“I really do owe everything to the first film that I got, and the breaks that came with that. I’m very aware that I’m very lucky that I’ve had these opportunities, and quickly,” says Mr Alwyn, who is polite, personable and determinedly down-to-earth, in a well-bred north London way. But here’s the thing: although he claims to be surprised, he actually doesn’t sound it. The key to his rise is probably his startling self-possession. The idea, for instance, that he might be on a rollercoaster ride is always kept to a determined minimum. “You just do the things you’ve always done,” he says with a shrug. Sitting in the restaurant of a smart London hotel, getting ready to do a junket, he looks utterly suited to the job at hand, although there is a sense of illusion to it. “I don’t own any of these clothes,” he laughs cheerfully, of his chic sandy-coloured jacket or his sweater with “interesting” holes. Then again, that in itself is indicative – he’s clearly most at ease in a role.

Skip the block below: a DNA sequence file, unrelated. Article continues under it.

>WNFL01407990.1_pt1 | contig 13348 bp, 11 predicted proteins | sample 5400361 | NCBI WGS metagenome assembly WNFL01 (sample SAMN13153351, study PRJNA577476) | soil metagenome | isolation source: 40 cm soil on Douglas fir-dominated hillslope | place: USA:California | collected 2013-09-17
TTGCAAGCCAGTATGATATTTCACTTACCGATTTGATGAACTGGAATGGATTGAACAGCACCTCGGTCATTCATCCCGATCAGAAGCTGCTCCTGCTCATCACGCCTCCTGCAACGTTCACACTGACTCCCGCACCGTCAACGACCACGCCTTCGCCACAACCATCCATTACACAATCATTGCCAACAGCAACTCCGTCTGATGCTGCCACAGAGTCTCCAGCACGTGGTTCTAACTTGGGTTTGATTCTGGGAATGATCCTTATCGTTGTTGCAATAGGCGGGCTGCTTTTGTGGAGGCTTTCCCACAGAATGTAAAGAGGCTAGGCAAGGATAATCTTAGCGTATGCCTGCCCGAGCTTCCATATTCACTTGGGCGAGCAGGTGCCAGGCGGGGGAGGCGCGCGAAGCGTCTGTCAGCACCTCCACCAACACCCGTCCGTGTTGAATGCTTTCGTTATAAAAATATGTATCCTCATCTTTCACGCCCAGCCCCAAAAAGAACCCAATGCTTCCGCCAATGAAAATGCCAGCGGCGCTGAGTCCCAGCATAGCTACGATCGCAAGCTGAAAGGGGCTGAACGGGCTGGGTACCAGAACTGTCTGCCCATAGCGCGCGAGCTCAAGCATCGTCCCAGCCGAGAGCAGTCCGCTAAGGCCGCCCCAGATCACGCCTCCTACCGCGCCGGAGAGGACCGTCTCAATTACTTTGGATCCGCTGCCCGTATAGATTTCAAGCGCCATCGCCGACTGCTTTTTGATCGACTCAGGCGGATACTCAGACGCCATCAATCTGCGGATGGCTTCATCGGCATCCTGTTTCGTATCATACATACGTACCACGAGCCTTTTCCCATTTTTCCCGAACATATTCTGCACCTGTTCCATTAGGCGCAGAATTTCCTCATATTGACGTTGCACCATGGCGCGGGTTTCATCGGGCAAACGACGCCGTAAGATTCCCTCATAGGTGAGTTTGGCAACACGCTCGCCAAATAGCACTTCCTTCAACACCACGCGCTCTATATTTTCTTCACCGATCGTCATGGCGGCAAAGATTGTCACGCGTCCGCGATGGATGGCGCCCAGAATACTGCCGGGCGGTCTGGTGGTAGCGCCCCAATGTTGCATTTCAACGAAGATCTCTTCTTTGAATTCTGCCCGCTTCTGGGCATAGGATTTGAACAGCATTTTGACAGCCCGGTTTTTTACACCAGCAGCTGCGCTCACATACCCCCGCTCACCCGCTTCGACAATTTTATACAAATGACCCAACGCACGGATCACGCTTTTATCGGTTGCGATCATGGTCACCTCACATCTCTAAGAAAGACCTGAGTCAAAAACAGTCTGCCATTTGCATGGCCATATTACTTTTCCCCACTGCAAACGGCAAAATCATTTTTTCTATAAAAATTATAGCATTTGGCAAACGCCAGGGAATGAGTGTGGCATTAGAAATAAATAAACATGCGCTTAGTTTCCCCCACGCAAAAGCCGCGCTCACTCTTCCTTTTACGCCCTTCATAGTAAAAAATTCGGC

The films, then. In one he is a courtier, in another he’s a troubled soul, and in the third he’s a courtier with a troubled soul. It’s the latter which is the most straightforward for him. In Mary Queen Of Scots, Mr Alwyn plays Robert Dudley, 1st Earl of Leicester, the favourite of Queen Mary’s great rival, Queen Elizabeth I. Under Ms Josie Rourke’s direction, Mr Alwyn has the conventional role, a paragon of romantic love and loyalty. It could have been different: there’s a persistent rumour that the Earl pushed his wife down the stairs. In Ms Rourke’s telling, though, he’s the royal court’s sole decent bloke. “There’s definitely a darkness that could be there as well,” admits Mr Alwyn, and though he is only deeply complimentary about the project, you soon sense that he wouldn’t be averse to a little action on a staircase.